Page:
Rather than write a recap of a great night, or try to come up with some vaguely relevant anecdote of my own, I asked Erin for permission to post the essay she read at the Five Alive show. She did such a great job of laying out our history and what we're doing (or trying to do). And, if you love rec room, I think you should take an opportunity to tell her how much you appreciate the work she puts into it. Five years later, still surviving:
"we the people of the reconstruction room, seek to create a community and performance space where artists are free to take risks, challenge dominant power structures, and fuck w/accepted modes of expressions. each show presents a unique theme and invites performers ("rec roomers") to define and shape this theme for an audience. rec room is a public space for events that may otherwise only occur in our living rooms. rec room is a public expression of ideas that may otherwise only occur in our heads. inherent in our mission is a commitment to love & justice. we're also down with peace & harmony."
Almost five years ago to the day, eric and I laid out this mission, in the hopes of creating a foundation for the reconstruction room. Our words were charmingly grandiose, especially considering there had not yet been a single rec room performance. Della had booked this back room out of the blue and told us she had three readers for an upcoming Wednesday.In the beginning, rec room was little more than those words and me, eric, and della – we were friends and former University of Pittsburgh grad students living in a new city, doing nothing creative with our masters’ degrees; we wanted to throw lots and lots of parties, but our apartments were too small and messy; we were too poor to supply booze for everyone, and we were starting to get too old to drink with abandon and mingle at parties without reason.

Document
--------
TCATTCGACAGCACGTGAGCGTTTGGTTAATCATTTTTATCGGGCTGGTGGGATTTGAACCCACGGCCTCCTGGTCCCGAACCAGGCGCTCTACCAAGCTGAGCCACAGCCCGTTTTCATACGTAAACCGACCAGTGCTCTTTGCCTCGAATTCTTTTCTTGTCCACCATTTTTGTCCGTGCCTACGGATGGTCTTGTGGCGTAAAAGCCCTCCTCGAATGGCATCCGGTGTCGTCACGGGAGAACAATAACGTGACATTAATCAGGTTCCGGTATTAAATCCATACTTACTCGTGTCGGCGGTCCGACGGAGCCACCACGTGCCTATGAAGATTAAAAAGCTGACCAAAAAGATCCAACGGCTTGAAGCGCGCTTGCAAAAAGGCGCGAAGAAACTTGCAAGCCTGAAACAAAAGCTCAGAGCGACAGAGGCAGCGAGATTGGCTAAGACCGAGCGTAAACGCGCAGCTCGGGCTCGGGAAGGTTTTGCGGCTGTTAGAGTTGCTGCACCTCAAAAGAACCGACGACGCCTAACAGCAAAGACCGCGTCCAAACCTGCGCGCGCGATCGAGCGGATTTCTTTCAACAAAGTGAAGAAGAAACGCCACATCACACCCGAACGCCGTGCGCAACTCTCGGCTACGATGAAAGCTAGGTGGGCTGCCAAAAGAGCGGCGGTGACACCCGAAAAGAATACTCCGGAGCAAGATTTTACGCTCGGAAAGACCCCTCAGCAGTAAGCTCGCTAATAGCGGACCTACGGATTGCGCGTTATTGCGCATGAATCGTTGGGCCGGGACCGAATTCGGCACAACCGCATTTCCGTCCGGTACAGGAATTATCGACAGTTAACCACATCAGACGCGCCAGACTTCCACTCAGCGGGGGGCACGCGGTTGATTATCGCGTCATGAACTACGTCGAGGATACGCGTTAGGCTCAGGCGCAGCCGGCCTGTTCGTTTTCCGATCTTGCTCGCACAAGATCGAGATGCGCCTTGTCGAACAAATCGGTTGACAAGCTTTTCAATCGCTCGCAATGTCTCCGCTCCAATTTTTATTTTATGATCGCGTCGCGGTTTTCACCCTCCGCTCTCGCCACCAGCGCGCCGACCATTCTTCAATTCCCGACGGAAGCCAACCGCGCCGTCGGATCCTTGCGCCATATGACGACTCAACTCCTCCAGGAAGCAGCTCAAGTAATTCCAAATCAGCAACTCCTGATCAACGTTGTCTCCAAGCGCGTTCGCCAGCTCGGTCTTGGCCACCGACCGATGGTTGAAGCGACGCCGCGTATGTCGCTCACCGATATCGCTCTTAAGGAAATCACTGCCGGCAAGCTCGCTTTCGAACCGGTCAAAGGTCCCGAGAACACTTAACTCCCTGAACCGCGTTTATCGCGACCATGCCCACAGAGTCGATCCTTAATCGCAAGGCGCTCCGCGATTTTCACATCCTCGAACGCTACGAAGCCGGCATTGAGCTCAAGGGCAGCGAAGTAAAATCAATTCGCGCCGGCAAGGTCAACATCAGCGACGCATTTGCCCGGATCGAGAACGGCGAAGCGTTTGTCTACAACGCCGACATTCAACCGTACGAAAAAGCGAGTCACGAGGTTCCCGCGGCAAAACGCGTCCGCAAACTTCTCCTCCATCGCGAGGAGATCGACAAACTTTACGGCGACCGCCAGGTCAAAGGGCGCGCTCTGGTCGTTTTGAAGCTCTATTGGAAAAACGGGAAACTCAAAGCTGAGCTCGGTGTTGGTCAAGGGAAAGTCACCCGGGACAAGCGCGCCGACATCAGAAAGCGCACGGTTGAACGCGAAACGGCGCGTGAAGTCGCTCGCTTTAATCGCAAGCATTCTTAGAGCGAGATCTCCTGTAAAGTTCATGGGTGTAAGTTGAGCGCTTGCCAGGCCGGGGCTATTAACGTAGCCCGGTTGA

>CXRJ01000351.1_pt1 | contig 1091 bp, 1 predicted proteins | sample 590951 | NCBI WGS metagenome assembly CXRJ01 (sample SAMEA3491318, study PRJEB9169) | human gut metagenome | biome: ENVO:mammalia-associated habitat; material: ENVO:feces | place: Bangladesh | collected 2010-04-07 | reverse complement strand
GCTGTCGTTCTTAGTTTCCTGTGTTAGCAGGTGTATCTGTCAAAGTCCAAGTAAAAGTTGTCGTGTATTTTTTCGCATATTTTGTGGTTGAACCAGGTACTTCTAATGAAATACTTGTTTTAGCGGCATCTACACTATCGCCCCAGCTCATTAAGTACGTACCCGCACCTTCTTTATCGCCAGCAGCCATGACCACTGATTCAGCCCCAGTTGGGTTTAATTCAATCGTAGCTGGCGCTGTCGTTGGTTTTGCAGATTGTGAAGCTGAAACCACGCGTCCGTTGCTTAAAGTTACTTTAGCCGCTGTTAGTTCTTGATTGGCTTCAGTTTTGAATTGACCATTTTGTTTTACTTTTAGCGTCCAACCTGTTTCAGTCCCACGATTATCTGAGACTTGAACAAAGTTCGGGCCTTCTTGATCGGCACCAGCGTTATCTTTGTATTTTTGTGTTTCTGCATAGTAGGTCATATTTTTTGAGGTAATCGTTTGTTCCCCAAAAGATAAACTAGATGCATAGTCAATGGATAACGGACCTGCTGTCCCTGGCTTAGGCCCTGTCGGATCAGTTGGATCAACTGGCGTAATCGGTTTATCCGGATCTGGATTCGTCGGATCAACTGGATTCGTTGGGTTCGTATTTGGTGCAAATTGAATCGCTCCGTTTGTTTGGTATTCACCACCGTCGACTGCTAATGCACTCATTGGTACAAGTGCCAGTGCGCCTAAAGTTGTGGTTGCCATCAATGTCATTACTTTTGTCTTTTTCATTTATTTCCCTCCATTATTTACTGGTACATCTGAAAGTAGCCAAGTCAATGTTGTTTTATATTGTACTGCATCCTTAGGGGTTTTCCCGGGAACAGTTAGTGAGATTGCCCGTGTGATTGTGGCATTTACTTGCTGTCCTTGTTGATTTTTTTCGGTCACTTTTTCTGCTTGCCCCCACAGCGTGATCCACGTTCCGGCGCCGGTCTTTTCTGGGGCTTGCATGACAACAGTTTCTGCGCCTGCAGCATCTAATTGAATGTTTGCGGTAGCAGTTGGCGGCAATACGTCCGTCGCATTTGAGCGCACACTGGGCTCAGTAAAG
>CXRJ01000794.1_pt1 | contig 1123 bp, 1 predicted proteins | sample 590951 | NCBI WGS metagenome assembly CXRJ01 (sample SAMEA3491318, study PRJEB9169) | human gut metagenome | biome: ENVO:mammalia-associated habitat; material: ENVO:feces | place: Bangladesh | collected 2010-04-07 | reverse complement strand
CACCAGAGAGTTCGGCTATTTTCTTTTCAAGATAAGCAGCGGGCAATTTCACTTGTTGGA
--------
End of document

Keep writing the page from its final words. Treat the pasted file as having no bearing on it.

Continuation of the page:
Our writing too, though unpublished and new, deserved to be heard – in spite of our aesthetic, which was too weird for the open mics, too sensitive for slam. If we could build our own series, it would have quality writing + music and drama and comedy, crafts and props and technology. It would pack a punch, and promise some surprises. It would never feature a headliner; it might be a little haphazard or casual by nature, but in a good way.We would corral every show around a theme, and otherwise let rec roomers be free to own the show – to cross the lines of genre, the boundaries of performance -- we would showcase the triumph in the mere attempt at art –- there would be lots of laughs and riffing off the audience. We were convinced creating this kind of literary community would make a difference.
But even if you have a fancy mission statement and a lot of heart, difference-making isn’t easy. Usually it requires a shitload of work, and believe me, we’ve done it. Rec room could have easily been a one night deal, had we been unwilling to promote and maintain it. How many community arts projects die without funding? How many reading series die when two of their three founding members leave the city?